The SBA Microloan Program was authorized in 1991 (PL 102-140) to provide small loans and technical assistance to businesses that conventional lenders are unable to finance for a variety of reasons, including the lack of sufficient collateral or business experience.
Working through a network of community-based intermediary lenders, the SBA Microloan Program is able to finance and support new and emerging businesses in our communities and eventually move these businesses into the economic mainstream as bankable ventures.
While the official SBA definition of a “small business” is one with fewer than 500 employees, more than 80 percent of all businesses in this country employ 10 or fewer employees. These businesses have always been a critical source of employment and new jobs—especially during a recession. The Microloan Program is especially helpful to these smaller businesses.
To date, intermediary lenders used SBA Microloan funds to originate more than $958 million in loans to small businesses that have created or retained 276,061 jobs since the program’s inception in 1992. As noted previously, despite intermediaries serving “at risk” small businesses, the SBA Microloan program touts an exceptionally low loss rate of less than 2 percent.
In FY 2017, there were 144 SBA Microloan Intermediaries serving rural, suburban, and urban communities across 49 States, Puerto Rico, and the District of Columbia.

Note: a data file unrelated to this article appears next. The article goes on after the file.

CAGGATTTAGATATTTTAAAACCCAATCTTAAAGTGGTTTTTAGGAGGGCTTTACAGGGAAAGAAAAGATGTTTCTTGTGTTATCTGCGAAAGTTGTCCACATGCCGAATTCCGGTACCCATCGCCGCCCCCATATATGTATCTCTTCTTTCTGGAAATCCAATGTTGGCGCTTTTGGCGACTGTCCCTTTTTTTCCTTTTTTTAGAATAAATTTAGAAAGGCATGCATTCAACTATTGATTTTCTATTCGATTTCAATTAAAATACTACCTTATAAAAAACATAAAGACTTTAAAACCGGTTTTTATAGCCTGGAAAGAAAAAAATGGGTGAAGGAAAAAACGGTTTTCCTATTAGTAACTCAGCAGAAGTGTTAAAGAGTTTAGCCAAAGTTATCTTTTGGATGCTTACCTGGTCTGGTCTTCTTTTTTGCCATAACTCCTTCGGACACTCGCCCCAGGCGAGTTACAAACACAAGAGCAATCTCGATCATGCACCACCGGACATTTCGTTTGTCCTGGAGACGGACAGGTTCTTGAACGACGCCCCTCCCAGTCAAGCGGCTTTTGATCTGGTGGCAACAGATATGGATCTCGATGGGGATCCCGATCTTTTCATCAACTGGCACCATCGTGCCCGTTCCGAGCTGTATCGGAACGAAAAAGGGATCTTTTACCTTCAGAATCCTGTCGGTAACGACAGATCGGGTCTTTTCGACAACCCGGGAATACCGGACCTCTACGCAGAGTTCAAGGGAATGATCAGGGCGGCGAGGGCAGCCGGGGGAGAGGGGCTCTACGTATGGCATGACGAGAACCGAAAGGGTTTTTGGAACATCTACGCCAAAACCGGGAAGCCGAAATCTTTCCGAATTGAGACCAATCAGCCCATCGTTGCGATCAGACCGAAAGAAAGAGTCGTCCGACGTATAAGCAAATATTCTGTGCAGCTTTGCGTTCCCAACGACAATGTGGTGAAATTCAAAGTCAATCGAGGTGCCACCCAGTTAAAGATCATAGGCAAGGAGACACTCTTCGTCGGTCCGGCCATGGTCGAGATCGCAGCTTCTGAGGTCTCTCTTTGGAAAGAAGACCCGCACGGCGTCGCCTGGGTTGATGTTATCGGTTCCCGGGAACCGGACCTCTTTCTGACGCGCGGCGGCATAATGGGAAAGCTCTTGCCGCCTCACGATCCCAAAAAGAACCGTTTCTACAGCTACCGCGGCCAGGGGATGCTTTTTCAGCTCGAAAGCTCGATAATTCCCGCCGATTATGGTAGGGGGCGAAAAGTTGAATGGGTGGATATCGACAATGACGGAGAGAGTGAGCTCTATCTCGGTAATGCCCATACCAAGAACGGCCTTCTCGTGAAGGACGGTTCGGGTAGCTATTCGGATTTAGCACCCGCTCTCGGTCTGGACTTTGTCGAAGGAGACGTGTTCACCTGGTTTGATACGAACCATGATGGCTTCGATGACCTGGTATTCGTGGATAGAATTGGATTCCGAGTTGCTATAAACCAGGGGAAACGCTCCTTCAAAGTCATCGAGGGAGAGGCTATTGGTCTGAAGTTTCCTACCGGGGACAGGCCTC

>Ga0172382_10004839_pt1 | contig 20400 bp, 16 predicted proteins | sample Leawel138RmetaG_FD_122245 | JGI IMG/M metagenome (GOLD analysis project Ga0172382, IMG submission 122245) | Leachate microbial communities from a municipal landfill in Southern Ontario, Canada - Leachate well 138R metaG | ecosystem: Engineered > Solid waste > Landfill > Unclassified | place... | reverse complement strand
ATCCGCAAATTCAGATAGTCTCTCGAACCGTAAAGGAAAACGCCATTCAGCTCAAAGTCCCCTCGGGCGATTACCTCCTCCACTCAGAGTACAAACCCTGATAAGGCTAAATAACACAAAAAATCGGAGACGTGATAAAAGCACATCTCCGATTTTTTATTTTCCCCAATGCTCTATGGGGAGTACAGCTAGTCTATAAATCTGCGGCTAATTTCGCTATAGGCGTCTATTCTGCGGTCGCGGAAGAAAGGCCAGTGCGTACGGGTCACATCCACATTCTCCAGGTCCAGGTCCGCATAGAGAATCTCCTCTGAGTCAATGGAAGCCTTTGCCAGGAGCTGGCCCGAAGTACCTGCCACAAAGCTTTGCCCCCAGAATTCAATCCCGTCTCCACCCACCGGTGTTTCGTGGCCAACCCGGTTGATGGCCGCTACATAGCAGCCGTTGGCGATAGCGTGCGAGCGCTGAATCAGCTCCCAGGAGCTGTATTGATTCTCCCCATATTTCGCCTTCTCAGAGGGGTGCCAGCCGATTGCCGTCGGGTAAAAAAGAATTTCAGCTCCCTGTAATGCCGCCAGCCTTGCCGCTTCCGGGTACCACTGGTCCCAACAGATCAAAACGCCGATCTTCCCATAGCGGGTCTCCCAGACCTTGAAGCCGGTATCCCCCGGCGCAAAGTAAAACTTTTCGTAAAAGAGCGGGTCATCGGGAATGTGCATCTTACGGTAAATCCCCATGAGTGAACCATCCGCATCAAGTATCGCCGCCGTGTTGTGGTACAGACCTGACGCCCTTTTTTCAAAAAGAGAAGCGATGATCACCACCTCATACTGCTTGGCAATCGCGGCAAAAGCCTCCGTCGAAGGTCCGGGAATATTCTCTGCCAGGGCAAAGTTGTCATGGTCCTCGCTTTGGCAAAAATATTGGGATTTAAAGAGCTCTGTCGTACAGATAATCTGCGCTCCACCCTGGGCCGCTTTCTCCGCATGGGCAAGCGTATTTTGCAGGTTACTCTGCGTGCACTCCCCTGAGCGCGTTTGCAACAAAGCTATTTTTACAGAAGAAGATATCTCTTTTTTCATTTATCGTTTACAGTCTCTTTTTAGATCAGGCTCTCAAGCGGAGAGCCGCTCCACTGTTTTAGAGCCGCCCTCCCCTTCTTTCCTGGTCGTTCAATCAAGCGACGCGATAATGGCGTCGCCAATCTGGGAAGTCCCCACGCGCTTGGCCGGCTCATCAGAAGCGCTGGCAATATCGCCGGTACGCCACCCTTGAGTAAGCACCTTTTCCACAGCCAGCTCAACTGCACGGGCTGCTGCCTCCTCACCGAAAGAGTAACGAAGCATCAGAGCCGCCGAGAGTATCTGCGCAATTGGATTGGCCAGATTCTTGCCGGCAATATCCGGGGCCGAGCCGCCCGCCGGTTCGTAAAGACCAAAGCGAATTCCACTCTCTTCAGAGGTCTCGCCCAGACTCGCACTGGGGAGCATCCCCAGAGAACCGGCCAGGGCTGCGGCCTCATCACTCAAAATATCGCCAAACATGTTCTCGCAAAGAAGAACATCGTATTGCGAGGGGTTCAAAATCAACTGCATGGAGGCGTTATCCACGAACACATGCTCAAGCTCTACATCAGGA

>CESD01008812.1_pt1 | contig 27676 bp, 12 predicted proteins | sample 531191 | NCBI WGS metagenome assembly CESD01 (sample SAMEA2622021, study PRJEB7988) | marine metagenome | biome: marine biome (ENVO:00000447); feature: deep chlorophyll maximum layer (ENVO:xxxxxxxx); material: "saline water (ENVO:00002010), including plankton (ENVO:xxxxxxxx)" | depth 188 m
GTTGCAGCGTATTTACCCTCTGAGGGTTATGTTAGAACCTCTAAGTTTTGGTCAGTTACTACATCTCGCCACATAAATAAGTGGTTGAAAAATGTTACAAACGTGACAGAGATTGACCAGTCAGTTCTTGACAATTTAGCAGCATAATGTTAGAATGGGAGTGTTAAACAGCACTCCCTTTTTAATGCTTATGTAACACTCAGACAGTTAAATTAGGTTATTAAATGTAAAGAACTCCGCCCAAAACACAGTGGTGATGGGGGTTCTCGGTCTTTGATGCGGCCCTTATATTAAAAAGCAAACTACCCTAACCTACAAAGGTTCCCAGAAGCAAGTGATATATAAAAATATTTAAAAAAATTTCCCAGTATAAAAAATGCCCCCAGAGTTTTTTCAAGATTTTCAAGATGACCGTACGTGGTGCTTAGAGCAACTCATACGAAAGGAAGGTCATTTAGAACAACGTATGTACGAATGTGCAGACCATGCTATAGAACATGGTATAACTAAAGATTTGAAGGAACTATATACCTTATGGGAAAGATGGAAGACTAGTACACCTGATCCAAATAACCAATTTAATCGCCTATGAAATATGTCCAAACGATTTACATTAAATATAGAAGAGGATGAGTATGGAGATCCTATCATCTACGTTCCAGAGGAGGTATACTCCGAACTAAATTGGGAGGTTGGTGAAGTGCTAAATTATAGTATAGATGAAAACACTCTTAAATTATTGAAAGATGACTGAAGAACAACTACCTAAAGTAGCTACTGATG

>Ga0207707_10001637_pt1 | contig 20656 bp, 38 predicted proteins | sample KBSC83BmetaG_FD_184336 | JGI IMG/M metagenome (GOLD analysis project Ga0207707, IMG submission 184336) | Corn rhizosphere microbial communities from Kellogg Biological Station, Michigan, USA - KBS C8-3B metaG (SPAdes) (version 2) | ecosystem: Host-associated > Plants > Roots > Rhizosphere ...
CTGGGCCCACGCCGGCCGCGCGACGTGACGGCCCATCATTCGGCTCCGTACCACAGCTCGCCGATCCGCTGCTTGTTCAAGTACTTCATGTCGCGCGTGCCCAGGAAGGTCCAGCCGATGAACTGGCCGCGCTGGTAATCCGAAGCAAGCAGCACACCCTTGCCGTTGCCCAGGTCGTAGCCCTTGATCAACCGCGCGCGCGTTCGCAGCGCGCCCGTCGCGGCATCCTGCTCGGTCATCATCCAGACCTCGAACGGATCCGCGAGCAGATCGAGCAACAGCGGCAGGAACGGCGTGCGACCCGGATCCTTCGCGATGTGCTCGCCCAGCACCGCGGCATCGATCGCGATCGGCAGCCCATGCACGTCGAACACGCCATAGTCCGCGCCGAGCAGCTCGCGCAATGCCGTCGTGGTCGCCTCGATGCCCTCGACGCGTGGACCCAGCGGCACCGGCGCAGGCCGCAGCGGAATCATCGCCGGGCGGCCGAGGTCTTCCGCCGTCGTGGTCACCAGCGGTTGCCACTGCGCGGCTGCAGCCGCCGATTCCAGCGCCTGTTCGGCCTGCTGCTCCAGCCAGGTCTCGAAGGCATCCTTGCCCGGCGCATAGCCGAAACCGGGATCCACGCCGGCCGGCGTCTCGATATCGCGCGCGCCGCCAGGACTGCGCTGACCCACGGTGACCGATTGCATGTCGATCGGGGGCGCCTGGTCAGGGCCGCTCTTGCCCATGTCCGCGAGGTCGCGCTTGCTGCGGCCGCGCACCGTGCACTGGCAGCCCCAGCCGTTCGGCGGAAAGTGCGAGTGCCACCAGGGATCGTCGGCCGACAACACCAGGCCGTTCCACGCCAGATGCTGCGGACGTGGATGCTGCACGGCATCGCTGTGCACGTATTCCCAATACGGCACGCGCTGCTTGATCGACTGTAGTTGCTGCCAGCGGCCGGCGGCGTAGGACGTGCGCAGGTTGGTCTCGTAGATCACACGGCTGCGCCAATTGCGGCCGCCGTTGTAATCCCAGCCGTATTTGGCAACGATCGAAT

In FY 2018, intermediaries made 5,457 loans, totaling more than $76.8 million, to small businesses supporting 20,486 jobs.  The average loan size was approximately $14,000. SBA reports that increased program funding in FY 2017 and FY 2018 has led to increased lending production. Further, SBA added four new lenders to the program in the last fiscal year, and the number of jobs supported has increased with higher funding levels.
For more information on the SBA Microloan Program, visit the U.S. Small Business Administration.
 SBA, “Fiscal Year 2019 Congressional Budget Justification and FY2017 Annual Performance Report,” p. 37, at https://www.sba.gov/sites/default/files/aboutsbaarticle/SBA_FY_19_508Final5_1.pdf. For a list of all Microloan intermediaries, regardless of lending volume, see SBA, Microloan Program: Partner Identification & Management System Participating Intermediary Microlenders Report, June 21, 2017, at https://www.sba.gov/sites/default/files/ articles/microlenderrpt5_20170621.pdf.
 SBA, “Fiscal Year 2020 Congressional Budget Justification and FY2018 Annual Performance Report,” pp. 38, 39, at https://www.sba.gov/sites/default/files/2019-03/SBA%20FY%202020%20Congressional%20Justification_V2_15Mar19_508Statement_0.pdf
 Ibid., pp. 38.